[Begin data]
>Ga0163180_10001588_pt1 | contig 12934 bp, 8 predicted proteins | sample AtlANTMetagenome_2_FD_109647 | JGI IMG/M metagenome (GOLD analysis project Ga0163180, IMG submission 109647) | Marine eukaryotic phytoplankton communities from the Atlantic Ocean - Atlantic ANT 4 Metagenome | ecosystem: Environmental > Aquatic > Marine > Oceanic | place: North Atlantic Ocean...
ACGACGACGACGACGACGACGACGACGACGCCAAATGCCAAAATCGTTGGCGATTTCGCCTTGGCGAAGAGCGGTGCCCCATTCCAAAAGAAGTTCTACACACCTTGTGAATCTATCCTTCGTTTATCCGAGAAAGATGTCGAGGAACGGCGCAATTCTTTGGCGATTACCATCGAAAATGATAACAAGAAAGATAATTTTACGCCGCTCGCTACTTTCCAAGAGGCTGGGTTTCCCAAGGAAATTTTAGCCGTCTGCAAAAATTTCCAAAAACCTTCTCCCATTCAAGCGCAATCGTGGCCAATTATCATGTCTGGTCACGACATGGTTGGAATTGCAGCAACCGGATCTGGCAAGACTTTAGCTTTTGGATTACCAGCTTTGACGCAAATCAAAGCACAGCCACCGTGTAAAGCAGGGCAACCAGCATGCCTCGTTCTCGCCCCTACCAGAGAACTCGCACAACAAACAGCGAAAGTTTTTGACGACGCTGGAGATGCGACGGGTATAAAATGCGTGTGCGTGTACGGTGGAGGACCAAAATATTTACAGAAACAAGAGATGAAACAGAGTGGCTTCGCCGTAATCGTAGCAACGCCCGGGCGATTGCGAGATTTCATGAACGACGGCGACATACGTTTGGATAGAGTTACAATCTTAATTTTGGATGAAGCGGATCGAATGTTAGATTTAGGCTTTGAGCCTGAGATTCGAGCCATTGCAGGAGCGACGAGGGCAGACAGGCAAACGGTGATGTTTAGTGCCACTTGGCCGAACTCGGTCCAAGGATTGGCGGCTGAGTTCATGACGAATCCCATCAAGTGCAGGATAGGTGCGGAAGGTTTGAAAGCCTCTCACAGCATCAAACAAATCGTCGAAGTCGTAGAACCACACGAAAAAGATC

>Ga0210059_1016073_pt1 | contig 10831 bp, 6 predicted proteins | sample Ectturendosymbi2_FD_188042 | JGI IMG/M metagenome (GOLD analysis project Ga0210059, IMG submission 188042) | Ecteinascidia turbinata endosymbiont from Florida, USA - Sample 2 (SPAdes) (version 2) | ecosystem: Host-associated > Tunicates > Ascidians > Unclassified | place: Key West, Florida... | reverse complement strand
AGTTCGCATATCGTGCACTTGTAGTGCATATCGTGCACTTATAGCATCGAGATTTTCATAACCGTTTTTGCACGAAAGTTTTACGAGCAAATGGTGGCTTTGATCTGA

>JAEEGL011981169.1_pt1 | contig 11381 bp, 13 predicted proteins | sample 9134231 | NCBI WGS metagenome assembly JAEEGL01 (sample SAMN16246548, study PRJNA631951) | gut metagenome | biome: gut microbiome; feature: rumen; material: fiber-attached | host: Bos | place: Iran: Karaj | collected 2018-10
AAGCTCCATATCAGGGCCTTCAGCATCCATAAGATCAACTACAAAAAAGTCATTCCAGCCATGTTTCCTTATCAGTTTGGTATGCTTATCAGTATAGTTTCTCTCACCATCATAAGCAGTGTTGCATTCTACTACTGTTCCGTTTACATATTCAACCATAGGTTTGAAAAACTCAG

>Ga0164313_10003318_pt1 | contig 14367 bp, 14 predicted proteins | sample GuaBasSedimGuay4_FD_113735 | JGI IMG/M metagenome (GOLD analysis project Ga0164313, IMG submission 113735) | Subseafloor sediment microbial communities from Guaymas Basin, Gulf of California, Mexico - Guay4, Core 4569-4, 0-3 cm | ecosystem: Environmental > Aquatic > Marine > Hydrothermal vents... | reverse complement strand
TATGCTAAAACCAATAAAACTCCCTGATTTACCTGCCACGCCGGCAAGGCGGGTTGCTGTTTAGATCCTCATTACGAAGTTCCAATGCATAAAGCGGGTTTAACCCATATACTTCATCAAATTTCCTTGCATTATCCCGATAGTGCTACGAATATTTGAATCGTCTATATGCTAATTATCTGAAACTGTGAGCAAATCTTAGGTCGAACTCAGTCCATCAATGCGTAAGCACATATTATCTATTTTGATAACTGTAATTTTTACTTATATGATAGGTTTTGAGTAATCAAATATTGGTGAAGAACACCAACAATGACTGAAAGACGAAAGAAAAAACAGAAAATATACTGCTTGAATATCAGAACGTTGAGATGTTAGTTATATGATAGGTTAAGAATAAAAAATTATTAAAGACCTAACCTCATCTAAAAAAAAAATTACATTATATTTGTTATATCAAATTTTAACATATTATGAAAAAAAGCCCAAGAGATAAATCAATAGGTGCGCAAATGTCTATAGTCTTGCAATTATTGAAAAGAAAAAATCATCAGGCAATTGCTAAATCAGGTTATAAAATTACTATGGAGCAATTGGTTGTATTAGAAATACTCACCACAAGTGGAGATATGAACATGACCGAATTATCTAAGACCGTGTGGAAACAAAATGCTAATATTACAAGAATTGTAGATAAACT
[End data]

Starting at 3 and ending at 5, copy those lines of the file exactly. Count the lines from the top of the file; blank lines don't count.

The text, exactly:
>Ga0210059_1016073_pt1 | contig 10831 bp, 6 predicted proteins | sample Ectturendosymbi2_FD_188042 | JGI IMG/M metagenome (GOLD analysis project Ga0210059, IMG submission 188042) | Ecteinascidia turbinata endosymbiont from Florida, USA - Sample 2 (SPAdes) (version 2) | ecosystem: Host-associated > Tunicates > Ascidians > Unclassified | place: Key West, Florida... | reverse complement strand
AGTTCGCATATCGTGCACTTGTAGTGCATATCGTGCACTTATAGCATCGAGATTTTCATAACCGTTTTTGCACGAAAGTTTTACGAGCAAATGGTGGCTTTGATCTGA

>JAEEGL011981169.1_pt1 | contig 11381 bp, 13 predicted proteins | sample 9134231 | NCBI WGS metagenome assembly JAEEGL01 (sample SAMN16246548, study PRJNA631951) | gut metagenome | biome: gut microbiome; feature: rumen; material: fiber-attached | host: Bos | place: Iran: Karaj | collected 2018-10